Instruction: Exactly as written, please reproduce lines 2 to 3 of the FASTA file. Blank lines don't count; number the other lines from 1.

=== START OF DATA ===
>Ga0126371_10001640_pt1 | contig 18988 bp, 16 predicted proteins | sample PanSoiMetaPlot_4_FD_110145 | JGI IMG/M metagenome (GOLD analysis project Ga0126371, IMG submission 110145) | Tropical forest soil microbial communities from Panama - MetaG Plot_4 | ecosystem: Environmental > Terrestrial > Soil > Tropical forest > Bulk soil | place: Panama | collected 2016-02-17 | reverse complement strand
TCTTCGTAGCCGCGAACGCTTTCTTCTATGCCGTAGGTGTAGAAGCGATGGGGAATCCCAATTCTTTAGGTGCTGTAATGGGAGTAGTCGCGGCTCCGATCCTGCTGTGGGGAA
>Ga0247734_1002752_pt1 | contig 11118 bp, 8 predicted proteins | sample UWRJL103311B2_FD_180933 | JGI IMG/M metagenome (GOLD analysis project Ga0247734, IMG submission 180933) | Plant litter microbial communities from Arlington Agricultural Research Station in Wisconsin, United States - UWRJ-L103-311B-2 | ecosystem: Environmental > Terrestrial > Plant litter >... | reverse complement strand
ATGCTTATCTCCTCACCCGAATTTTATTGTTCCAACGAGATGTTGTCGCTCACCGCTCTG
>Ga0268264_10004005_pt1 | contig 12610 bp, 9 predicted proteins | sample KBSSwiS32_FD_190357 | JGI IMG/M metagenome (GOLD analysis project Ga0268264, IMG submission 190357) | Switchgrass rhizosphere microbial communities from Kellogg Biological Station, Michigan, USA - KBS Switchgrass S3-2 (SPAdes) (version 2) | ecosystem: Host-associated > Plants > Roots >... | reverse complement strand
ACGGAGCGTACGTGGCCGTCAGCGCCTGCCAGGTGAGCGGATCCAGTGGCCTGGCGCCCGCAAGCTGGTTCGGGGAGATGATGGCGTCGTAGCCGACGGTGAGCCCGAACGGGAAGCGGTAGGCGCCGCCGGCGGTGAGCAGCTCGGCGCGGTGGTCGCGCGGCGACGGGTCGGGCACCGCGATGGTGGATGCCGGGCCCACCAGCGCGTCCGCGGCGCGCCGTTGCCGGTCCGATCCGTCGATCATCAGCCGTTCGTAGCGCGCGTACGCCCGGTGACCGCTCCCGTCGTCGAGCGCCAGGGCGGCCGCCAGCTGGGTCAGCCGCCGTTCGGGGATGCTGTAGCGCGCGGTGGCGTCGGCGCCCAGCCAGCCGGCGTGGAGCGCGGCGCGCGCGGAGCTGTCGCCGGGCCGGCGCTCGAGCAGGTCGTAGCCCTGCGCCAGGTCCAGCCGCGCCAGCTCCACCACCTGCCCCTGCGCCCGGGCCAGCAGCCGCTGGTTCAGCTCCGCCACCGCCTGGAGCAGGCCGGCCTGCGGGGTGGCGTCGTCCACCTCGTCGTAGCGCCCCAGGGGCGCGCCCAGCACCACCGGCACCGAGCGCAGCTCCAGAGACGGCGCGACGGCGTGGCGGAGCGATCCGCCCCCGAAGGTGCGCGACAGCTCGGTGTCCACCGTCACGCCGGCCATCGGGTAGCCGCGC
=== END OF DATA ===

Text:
TCTTCGTAGCCGCGAACGCTTTCTTCTATGCCGTAGGTGTAGAAGCGATGGGGAATCCCAATTCTTTAGGTGCTGTAATGGGAGTAGTCGCGGCTCCGATCCTGCTGTGGGGAA
>Ga0247734_1002752_pt1 | contig 11118 bp, 8 predicted proteins | sample UWRJL103311B2_FD_180933 | JGI IMG/M metagenome (GOLD analysis project Ga0247734, IMG submission 180933) | Plant litter microbial communities from Arlington Agricultural Research Station in Wisconsin, United States - UWRJ-L103-311B-2 | ecosystem: Environmental > Terrestrial > Plant litter >... | reverse complement strand